SELECT [Select List] FROM ..., V, ... WHERE [Condition]
Note: This problem is more open-ended than most of your written
exercises, but it still has concise, correct solutions.
Consider a set of users U, V, W,
X, and Y. Suppose that user U creates a
relation R(A) and is thus the owner of relation R.
Now suppose the following set of statements is executed in order:
|1||U||grant select on R to V,W with grant option|
|2||V||grant select on R to W|
|3||W||grant select on R to X,Y|
|4||U||grant select on R to Y|
|5||U||revoke select on R from V restrict|
|6||U||revoke select on R from W cascade
Show the grant diagram after steps 4, 5, and 6. Since all of the
nodes in the diagrams will be for privilege "select on R,"
you may omit writing it in each node.
There's a type of database security that was not covered in class or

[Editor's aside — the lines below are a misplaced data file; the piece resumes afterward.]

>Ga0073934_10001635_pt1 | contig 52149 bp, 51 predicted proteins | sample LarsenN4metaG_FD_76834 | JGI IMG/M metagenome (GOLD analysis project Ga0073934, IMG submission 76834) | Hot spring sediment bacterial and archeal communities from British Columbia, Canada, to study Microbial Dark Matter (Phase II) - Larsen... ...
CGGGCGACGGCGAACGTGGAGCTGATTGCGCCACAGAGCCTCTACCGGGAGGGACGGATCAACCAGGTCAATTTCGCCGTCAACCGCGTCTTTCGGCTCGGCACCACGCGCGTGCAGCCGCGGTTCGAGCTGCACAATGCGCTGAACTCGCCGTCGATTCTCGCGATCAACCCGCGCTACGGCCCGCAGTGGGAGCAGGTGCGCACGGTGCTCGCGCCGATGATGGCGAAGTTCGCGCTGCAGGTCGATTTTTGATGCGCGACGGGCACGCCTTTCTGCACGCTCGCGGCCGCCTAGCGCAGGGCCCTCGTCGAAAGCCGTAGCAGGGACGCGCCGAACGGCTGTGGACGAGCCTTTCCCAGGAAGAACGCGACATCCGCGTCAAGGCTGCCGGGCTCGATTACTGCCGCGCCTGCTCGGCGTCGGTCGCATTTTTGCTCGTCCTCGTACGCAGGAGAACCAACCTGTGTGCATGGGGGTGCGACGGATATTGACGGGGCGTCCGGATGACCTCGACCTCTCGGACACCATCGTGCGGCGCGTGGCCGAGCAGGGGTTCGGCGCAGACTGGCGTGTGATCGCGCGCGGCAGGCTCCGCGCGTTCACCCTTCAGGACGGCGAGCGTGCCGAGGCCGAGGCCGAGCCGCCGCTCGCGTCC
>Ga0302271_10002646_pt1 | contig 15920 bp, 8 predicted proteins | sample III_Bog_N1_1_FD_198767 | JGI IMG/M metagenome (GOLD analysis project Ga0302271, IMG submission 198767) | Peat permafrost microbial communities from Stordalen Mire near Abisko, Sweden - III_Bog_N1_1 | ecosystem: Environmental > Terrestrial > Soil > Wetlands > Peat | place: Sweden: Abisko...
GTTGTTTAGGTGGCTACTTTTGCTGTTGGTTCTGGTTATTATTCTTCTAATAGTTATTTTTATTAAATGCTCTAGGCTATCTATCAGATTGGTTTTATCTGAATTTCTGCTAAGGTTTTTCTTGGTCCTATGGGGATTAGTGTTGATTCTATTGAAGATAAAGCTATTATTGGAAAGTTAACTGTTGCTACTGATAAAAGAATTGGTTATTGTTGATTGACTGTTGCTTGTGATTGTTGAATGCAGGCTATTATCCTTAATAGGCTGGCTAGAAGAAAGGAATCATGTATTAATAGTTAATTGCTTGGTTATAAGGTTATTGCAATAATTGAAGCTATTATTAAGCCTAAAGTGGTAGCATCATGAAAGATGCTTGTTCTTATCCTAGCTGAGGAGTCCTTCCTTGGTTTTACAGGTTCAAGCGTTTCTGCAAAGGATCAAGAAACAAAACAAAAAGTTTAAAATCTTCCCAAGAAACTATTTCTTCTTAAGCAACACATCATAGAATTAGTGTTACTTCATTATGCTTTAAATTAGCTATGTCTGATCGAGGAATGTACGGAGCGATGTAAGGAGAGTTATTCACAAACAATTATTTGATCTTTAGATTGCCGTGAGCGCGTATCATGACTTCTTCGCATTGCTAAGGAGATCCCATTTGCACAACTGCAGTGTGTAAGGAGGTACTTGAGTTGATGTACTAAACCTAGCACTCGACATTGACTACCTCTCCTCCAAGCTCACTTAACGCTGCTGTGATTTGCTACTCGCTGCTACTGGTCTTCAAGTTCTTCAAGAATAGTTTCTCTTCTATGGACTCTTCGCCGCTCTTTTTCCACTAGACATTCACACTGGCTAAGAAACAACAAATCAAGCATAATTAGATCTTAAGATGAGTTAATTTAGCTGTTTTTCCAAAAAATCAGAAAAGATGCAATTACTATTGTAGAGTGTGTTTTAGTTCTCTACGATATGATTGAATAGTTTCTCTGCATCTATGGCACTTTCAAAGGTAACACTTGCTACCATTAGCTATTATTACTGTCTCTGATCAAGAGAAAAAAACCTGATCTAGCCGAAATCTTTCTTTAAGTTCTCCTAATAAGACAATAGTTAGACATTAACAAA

in the textbook called "statistical authorization." With statistical
authorization, some users may be permitted to retrieve only aggregate
information from the database, e.g., average salaries but not
individual salaries. Furthermore, to prevent users from applying
aggregates to very small numbers of tuples (such as the average of one
salary!), the system requires that a certain minimum number of tuples
contribute to each aggregate result. Finally, to prevent the user
from using intersection properties to deduce a single value (e.g., the
user could ask for X=sum(A1,A2,A3,A4,A5), then ask for
Y=sum(A2,A3,A4,A5), then compute X-Y to deduce the